A Different Kind of Discipline

My moves yesterday: 45 minutes of yoga, attempting headstands (are they supposed to be harder than handstands?!), 8 minutes of abs, walking.

So basically, yoga and walking. That sounds like a nice active rest day doesn’t it? A few months— or even weeks— ago, I would say so. Now though, that’s a lot for me.

I mentioned yesterday that slower workouts need to happen right now…but didn’t I say that a couple times on the blog already? Yeah, I did. I said I wanted to slow down my workouts to help me increase body fat so that I can get my woman processes all sorted out. Then I said I wasn’t doing a good job of actually giving my body rest, so I put even more restrictions on my exercise. But I still exercised a good amount because I still had a gym membership, dance, and opportunities to work out with my friends.

To be honest, when I wrote that second post about how I wasn’t really resting correctly, I sort of gave up on the rest thing until the end of the school year. I was involved in so many activities that working out became…automatic? (For lack of a better term.)

Well now that it’s summertime, I ended my gym membership, and I’m done with dance, I’m buckling down and really (REALLY REALLY REALLY) trying to rest more. Just more, not totally. I know what you’re thinking— sure you are, girl who cried wolf. 

As someone who had an eating disorder in the past, increasing the amount of food I consume has actually been the easier part of recovery. Decreasing exercise, on the other hand, has proven to be so difficult, and I honestly think that has been preventing my body from doing what it needs to do (ladies…ya know).

Why is it so difficult to not work out? For one, I simply love to move (hence the blog name). But there is also a huge culture of “discipline” in the fitness world, which can help motivate people to exercise…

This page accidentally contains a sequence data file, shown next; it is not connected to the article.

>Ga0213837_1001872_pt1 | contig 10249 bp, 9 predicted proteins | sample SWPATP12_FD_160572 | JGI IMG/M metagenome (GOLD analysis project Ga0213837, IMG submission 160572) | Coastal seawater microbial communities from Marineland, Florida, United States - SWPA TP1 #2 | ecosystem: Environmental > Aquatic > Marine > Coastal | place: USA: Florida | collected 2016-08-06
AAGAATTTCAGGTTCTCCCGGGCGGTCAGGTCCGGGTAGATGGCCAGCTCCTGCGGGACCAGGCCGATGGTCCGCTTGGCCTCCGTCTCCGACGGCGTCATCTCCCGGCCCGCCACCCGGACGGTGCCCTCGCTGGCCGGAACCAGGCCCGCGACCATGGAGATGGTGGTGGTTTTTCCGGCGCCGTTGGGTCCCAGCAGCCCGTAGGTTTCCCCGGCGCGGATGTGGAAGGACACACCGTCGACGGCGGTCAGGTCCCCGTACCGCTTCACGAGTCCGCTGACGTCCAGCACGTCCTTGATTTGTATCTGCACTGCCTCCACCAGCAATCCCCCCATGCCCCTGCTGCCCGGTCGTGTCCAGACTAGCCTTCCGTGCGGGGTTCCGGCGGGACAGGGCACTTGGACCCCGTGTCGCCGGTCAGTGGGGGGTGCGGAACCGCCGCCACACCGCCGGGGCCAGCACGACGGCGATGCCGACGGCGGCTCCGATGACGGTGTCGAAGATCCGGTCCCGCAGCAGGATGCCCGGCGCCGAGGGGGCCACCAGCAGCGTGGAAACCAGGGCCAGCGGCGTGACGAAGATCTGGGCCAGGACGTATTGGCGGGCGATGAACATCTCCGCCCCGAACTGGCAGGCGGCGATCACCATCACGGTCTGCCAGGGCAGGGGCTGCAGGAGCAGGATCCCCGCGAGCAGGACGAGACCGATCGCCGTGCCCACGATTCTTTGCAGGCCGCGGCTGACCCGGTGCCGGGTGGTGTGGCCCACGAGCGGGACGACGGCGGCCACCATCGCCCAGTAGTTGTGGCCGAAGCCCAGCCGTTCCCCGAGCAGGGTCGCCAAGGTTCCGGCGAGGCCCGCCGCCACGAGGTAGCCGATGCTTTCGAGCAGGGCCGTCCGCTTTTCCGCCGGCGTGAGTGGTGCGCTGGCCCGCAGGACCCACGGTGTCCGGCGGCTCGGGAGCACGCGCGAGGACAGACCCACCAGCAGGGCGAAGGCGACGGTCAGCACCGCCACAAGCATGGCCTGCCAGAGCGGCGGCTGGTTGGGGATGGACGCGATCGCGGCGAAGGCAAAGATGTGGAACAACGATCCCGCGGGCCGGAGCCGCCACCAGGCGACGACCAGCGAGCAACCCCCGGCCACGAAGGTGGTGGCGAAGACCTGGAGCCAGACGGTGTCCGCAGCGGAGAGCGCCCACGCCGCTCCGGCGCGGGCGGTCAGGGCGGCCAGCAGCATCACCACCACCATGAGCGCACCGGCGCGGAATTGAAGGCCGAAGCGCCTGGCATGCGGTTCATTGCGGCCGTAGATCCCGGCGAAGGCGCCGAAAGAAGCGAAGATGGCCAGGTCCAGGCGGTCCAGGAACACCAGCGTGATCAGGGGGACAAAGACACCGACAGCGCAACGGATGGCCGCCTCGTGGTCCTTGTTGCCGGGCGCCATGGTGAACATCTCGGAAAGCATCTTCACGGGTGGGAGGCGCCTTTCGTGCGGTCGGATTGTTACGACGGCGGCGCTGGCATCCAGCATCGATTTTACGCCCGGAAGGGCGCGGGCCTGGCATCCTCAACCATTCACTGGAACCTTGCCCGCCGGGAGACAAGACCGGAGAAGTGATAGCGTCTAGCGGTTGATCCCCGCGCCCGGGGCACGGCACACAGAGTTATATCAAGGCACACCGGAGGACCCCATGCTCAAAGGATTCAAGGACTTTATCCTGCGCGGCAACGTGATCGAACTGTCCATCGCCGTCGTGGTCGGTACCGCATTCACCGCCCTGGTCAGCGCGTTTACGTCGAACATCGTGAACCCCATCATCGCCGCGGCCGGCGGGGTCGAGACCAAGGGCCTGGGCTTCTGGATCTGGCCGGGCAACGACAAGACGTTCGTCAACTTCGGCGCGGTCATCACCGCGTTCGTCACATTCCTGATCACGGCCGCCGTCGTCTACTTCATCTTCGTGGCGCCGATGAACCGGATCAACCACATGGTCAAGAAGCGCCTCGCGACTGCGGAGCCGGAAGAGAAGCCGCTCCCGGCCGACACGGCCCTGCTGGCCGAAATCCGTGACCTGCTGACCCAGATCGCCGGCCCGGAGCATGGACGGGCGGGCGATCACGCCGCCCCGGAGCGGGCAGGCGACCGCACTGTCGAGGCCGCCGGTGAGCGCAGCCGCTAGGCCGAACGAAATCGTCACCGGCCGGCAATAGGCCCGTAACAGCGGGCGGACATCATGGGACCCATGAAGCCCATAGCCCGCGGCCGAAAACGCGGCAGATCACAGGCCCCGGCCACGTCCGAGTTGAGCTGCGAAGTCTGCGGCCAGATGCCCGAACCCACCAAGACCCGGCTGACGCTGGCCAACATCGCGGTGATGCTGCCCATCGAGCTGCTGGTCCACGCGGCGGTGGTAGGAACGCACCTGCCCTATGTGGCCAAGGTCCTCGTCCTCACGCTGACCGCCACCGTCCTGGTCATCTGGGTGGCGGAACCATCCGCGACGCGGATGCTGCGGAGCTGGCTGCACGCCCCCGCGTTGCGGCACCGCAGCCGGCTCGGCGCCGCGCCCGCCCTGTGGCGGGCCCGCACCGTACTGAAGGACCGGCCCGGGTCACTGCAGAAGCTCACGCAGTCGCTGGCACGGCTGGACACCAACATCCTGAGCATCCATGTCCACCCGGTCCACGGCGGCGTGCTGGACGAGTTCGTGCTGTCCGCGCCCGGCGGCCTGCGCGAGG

…However, I feel like these kinds of messages are also guilt-trips. If I intentionally don’t work out for a couple days in a row, and I see a photo of a sweaty, flexing person on Instagram with the caption, “get it done” (or something similar), I can’t help but feel like I should get up and do burpees right then and there.

This kind of advocacy for workout discipline is great, don’t get me wrong. These “fitspiration” messages help prevent me from being a veg on the couch watching Giada and Ina on Food Network all day.

But right now, I need a sort of opposite discipline. I need the discipline to say:

No to burpees.

No to pistol squats.

No to tons of push ups.

No to running (yeah, RUNNING— the thing I don’t even like that much).

No to being out of breath.

No to pushing myself.

And I have been doing this for the past week or so. I’m not saying I’m completely resting, because I’m obviously not. I never did. It has just come to the right time for me to finally take this more seriously. Again, no doctor ever told me to stop exercising, and my doctor just told me last week that I should still be doing some sort of exercise, and I am. {I even said a few days ago that I could do a single dead hang pull-up now, but I’m pretty sure that’s mostly because of muscle memory. I use the door frame pull-up bar every time I walk by it.} Any movement right now is for my sanity— my mental health. I’m being mindful and careful all the while though.


Am I sure a decrease in working out will help out my situation? Nope. But I think my body needs the rest either way. I’ve also been eating even more.


So maybe this is just going through one ear and out the other for some of you at this point, but I’m still figuring out what the heck is happening too. Whatever it may be, for now, I’m practicing a different kind of discipline in telling myself to NOT go hard. Hold me accountable.


29 thoughts on “A Different Kind of Discipline

  1. So I understand that it’s different for every individual, but speaking from my experience; it requires a good break from intensity to have a period [return in my case]. I’m guessing coming from restriction made the situation more difficult for me..either way I am really happy that you’re finally taking the initiative to lower the workouts at least (knowing your passion for moving and grooving 😉 ).
    On the topic of “breaks” : I was supposed to be on a -cold turkey- one from technology…but some bloggers are just too hard to stay away from 😀 .

    • Thanks for sharing your experience, Ms. J! I didn’t mention in the post, but I have been seeing some positive signs that the lower intensity is helping.
      Technology hiatuses are tough! But thank you for sacrificing your break from technology to stop by 😀

  2. I think everyone has a unique situation and unique needs. That’s why I think I can get confusing in the blog world because when you see one person doing something (or not doing something!) it’s hard not to think “hmm, should I be doing that?” For me, I know that I’ve been resting a little TOO much 😉 haha but I’ve also had seasons of my life where I wasn’t resting enough. I think it’s good that you’re trying to tune into your needs to figure it out!